I teach a 300-level philosophy of religion class every spring semester. In the past, I've tended to teach the class as an overview of the various issues. I'll spend a little over half of the semester on various standards such as religious language, pluralism vs. exclusivism, attributes, a few of the arguments for God's exsitence (cosmological, ontological), a few of the arguments against God's existence (evil, hiddenness). I then spend the final 1/3 or so of the class dealing with issues of providence: risk vs. no-risk, whether foreknowledge of various sorts helps with providence, hell/heaven/purgatory, prayer. A previous copy of my syllabus can be found here in case you are interested.
I'm thinking about changing the structure this semester. I'd still focus the first part of the semester on many of the same issues, but try and keep them to no more than half of the course. The second half, I'd like to compare/contrast two extended views of God and His providential interacting with the world. I'm thinking of using Roger's Perfect Being Theology and would like a good contrasting view. I think that the middle chapters of Flint's Divine Providence will be too technical. I like Hasker's God, Time and Knowledge, but it's narrower in focus than I want. I was thinking about doing a book defending open theism and so took a look at The Openness of God this weekend. I'm only half through the book, but I've been very dissapointed. Any other suggestions?
Joe Ulatowski is preparing to teach his first philosophy of religion course and he's seeking some input on how to proceed. Should he go topical or historical, lecture or discussion, what topics should he focus on? I know some of Prosblogion's readers could lend him a hand. So, please take a moment to share your wise council with Joe.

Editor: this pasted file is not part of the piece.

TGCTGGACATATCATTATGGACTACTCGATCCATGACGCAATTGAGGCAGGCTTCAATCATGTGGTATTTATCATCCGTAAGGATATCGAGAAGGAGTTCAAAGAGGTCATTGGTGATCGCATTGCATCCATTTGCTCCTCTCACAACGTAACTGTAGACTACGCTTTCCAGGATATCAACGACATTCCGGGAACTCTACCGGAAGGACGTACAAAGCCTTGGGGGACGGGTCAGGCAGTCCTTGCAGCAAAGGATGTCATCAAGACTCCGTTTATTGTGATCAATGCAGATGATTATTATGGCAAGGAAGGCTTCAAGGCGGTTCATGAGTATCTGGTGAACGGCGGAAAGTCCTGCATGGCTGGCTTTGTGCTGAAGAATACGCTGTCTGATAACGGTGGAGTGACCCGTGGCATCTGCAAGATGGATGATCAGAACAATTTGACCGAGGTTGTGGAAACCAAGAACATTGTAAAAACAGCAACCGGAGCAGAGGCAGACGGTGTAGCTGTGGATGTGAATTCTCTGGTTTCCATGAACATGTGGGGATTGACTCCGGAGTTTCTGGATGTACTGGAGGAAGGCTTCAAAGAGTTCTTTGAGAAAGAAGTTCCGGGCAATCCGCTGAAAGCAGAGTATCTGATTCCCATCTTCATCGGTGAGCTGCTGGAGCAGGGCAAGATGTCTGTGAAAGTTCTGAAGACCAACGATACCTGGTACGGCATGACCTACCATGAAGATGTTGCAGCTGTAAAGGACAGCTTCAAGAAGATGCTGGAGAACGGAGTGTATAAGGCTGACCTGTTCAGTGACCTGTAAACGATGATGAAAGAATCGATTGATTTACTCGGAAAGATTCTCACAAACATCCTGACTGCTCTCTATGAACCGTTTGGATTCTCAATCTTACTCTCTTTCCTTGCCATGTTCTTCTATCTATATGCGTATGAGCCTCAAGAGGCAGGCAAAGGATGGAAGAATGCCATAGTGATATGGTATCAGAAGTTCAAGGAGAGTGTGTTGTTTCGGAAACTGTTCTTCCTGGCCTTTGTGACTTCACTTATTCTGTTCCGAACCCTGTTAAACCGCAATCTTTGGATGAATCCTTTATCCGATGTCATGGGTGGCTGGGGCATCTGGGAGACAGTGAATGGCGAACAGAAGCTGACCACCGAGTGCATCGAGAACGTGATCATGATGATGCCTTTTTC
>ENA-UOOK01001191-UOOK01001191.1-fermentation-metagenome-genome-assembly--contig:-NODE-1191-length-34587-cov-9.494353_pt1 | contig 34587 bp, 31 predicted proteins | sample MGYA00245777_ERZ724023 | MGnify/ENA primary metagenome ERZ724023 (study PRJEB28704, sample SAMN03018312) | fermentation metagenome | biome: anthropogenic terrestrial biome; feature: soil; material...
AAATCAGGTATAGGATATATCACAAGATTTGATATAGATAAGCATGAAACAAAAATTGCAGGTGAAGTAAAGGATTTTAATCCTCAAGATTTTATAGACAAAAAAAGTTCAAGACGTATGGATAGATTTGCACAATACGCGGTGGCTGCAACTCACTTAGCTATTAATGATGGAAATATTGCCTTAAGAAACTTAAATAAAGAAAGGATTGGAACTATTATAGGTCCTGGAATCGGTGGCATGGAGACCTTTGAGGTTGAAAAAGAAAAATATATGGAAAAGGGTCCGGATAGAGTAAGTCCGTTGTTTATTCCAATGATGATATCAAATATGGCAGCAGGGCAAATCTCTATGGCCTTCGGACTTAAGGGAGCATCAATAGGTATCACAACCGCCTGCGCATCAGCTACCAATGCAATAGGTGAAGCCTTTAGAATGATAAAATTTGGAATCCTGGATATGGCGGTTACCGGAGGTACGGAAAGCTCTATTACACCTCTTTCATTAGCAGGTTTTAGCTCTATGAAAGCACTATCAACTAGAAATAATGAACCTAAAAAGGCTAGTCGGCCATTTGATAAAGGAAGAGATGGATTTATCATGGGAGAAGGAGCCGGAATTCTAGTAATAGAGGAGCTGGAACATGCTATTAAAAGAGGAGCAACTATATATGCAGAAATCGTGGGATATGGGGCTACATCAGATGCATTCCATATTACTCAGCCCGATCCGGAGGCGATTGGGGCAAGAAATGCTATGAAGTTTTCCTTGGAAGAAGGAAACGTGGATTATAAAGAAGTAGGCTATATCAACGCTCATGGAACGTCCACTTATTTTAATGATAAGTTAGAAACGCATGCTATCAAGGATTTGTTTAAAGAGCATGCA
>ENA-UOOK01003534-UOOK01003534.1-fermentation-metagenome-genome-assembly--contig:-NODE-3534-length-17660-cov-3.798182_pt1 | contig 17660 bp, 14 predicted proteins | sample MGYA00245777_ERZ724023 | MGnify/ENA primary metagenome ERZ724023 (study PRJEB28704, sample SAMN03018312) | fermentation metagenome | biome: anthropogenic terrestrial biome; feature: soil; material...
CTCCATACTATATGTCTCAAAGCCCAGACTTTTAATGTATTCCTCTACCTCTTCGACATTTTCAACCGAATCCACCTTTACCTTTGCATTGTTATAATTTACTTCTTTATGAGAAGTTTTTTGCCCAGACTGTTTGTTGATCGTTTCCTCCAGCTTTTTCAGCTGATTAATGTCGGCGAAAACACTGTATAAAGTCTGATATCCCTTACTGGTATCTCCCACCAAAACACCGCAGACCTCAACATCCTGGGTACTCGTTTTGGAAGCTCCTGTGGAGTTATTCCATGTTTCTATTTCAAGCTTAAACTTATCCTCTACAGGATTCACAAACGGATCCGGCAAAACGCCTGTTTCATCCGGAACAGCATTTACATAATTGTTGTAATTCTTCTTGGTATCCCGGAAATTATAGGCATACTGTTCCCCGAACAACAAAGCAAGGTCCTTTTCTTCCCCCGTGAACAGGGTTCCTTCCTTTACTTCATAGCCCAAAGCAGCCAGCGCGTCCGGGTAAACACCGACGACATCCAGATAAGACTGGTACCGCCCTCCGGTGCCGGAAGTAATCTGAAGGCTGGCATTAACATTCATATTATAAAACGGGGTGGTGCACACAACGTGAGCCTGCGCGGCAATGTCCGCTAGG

I'm going to be teaching an ancient and medieval course for the first time this summer. I think I'll be fine on the ancient stuff. I'm planning to use Julia Annas' anthology that organizes readings by topics. I'm required to cover Plato, Aristotle, Aquinas, and Descartes(!), but I'd like to focus a good deal on the Hellenistics and Augustine as well, and I hope to do a bit on the pre-Socratics as well. I think I'm good on the ancients and ok on Augustine, as long as I can find my notes from the Hellenistic seminar Bonnie Kent did in her one graduate course in her one year at Syracuse (she spent the last two weeks on City of God).
What I don't have much of a sense with is what to do with the medievals beyond Augustine or how to integrate him with the others (besides the Hellenistics, which I could do passably). Does anyone know of any good resources for teaching medieval philosophy, preferably online? Does anyone have any ideas as to how to integrate the later people with the earlier ones? Annas' book organizes topically, and I'd prefer to do the whole course that way and not just for the ancient portion and then by philosopher from then on. I refuse to do the theory of forms or problem of universals in an introductory course, and much of what people talk about is related to that. Any ideas? I'm also interested in any insight into particular sections of Augustine or Aquinas that would tie in with the other philosophers I'll be dealing with, so if anyone knows of a convenient list of those I'd appreciate it.